The President, who had donned his general’s uniform, held a scheduled meeting with Uganda Peoples’ Defense Forces (UPDF) veterans led by his brother, Gen. Caleb Akandwanaho aka Salim Saleh.

The official aim of the meeting was to hand over a significant share of the work currently being done by the National Agricultural Advisory Services (NAADS) to the veterans. The veterans, the president said, were not necessarily going to do agricultural advisory work. Rather their job was to help farmers increase household incomes by assisting them to get involved in commercial agriculture. The effort was going to be nationwide.

Unofficially, by mandating UPDF veterans with the task of helping increase farmers’ incomes, Museveni hits several birds with one stone. First, he creates activities to keep the veterans busy and therefore helping them out of boredom that could easily been exploited by his opponents seeking political advantage like Mbabazi and others.

Secondly, he creates a source of income for many of his soldiers who have not been gainfully employed and he organises a disciplined force to politically mobilise peasants (who constitute nearly 70 percent of the electorate) on his side by distributing to them state largesse.

And finally, he has a nationwide army of ex-servicemen and women, directly under the command and control of his trusted brother, to do the work.

Therefore, although it looked routine and ordinary, the meeting of Museveni and UPDF veterans was in effect the official launch of President Museveni’s bid for reelection in 2016.

In all this, Museveni is convinced that the UPDF is the most reformed and therefore the most effective state institution in Uganda today, a view he had shared with Western diplomats who had earlier called on him at his country home in Rwakitura on Sept.14. It was also the day he had a family function to celebrate his 70th birthday.

After the meeting with the veterans, the President met with the acting NRM Secretary General also Minister without Portfolio, Richard Todwong; the Minister for the Presidency, Frank Tumwebaze; the Minister for Information, Rose Namayanja and senior political advisors, Moses Byaruhanga and David Mafabi. From all these people and many others, the president has been hearing but keeping quiet about stories of Mbabazi’s alleged ambitions to run for the presidency in 2016.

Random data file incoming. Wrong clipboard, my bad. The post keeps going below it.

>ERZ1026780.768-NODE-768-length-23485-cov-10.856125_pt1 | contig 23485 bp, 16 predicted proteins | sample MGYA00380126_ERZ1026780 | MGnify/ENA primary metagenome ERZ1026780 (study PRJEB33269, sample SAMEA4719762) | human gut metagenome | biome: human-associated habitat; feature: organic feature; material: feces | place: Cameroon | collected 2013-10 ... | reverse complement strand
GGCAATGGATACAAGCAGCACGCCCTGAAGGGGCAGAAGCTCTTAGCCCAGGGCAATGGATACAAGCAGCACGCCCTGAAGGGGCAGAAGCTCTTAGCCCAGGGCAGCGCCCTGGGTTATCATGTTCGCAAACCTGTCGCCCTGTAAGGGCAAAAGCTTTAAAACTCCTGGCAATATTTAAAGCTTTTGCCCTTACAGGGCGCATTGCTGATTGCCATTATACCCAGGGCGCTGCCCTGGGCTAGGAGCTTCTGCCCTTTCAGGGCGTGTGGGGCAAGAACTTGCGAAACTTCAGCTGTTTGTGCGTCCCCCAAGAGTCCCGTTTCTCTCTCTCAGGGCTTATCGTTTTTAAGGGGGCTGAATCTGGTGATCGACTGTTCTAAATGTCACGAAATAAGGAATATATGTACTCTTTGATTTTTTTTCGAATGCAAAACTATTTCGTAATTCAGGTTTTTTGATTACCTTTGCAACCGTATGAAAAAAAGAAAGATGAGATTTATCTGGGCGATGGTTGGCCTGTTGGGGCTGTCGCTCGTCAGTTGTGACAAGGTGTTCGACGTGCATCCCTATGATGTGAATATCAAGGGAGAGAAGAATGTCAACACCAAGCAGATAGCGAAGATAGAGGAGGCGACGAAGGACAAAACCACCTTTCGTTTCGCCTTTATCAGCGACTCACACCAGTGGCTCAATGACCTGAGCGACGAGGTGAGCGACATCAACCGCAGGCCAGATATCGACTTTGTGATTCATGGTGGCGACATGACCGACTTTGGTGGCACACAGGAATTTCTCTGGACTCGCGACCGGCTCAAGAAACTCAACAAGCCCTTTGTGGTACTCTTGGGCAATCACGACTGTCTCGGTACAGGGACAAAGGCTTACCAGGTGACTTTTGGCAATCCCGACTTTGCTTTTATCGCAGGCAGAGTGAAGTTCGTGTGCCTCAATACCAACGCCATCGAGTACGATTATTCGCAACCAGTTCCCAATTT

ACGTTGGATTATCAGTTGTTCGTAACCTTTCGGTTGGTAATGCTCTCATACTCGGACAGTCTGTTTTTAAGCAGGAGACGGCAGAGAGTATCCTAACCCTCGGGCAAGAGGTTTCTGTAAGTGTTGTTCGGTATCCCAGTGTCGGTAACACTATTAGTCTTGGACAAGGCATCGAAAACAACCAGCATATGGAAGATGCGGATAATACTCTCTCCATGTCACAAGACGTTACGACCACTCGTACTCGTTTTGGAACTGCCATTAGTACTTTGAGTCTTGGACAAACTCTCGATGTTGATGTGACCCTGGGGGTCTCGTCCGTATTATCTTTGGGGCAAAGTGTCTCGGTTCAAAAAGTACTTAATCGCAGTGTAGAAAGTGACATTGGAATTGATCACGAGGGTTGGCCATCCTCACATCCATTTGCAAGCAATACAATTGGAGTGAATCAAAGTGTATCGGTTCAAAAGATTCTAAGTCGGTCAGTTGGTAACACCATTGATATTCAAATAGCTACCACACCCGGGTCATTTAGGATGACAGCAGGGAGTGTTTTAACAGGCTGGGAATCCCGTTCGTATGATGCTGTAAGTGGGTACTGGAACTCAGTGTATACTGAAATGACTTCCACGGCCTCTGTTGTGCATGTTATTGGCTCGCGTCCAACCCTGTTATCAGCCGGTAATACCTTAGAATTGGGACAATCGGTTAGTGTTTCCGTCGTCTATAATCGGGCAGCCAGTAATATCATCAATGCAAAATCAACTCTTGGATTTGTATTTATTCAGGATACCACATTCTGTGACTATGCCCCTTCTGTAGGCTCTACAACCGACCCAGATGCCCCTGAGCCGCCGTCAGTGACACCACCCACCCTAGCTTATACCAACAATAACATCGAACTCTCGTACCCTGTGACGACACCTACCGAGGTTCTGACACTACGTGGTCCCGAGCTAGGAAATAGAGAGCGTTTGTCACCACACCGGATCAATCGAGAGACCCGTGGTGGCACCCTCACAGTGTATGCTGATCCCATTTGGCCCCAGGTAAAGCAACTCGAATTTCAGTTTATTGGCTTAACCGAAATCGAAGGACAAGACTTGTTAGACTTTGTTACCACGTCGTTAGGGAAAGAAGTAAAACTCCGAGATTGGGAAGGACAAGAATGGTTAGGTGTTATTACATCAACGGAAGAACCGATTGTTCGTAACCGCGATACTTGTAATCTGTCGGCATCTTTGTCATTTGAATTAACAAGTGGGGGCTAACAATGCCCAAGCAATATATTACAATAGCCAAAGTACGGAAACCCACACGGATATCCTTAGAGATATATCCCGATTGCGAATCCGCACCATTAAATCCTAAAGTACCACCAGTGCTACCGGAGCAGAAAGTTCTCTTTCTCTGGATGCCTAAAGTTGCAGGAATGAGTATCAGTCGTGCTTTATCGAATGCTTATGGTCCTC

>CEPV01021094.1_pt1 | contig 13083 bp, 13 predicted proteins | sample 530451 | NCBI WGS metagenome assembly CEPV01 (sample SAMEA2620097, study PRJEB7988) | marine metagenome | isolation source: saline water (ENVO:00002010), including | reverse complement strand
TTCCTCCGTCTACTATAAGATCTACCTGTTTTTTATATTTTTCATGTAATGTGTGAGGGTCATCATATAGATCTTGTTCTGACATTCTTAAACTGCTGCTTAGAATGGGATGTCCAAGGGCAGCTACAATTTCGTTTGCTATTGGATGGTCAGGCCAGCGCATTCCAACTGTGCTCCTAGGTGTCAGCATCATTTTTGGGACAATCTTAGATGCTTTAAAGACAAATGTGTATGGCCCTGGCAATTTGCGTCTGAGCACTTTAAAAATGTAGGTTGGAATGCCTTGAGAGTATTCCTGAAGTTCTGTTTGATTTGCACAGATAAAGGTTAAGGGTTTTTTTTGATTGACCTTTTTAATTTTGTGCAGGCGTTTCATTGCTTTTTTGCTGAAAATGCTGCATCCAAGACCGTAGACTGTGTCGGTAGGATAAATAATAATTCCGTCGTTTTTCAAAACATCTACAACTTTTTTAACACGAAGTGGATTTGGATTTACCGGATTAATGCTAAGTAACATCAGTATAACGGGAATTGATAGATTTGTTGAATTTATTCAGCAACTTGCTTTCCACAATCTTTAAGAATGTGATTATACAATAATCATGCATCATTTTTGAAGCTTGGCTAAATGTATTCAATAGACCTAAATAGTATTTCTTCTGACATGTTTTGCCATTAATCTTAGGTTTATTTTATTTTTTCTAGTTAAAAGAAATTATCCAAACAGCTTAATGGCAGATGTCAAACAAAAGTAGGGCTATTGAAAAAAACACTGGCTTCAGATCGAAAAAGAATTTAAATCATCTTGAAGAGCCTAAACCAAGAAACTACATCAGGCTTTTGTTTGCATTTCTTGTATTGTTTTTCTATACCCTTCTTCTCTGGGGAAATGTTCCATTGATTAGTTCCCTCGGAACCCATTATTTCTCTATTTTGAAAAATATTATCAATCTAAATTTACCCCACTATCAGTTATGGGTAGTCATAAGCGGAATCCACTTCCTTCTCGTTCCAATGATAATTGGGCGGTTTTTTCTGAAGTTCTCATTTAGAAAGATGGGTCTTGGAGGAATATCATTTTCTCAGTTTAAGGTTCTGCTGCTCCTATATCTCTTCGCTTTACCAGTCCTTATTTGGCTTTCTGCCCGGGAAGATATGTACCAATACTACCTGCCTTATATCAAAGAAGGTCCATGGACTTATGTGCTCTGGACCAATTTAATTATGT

Sacking letter

Finally, before departure, the President moved to tackle the final hitch – Amama Mbabazi. He personally wrote, using a pen, the draft of his now famous letter firing Mbabazi as Prime Minister and appointing Mbabazi’s best friend and Minister of Health, Dr. Ruhakana Rugunda, in his stead. Although the letter was phrased in a language not consistent with the constitution, NRM insiders were to call the decision to replace Mbabazi with Rugunda, “a stroke of political genius”.

The letter was brief and did not pass through the hands of the legal department – and for a reason: the president needed to sign it urgently because after the ceremony in Gulu he was flying to the United States – first to Texas and later to New York for the United Nations General Assembly.

The letter informed the Speaker of Parliament, Rebecca Kadaga, that the President had decided to appoint Rugunda Prime Minister with “immediate effect” but adding that: “I hereby forward the names and curriculum vitae of Dr. Ruhakana Rugunda to you for the required parliamentary approval.” But how could Rugunda’s appointment be with “immediate effect” before parliamentary approval? Legally, the president is supposed to nominate someone who is then approved by parliament after which his appointment would take “effect.”

Legal niceties aside, Mbabazi’s fall brought to an end speculation of what was actually happening inside the NRM.

Mbabazi’s firing came at the end of a long process in which Museveni secured “his flank” as they say in military strategy. But it also came at the tail-end of many accumulated accusations against the prime minister. For example, he was accused of retaining control over the secretariat staff while undermining Todwong in order to promote his presidential ambitions. Todwong had even recommended a complete overhaul of the secretariat if the President were to have effective control over the party. He had told the President that nearly all staff at the party headquarters had been appointed by and were therefore loyal to Mbabazi, a factor that made his (Tadwong’s) work difficult.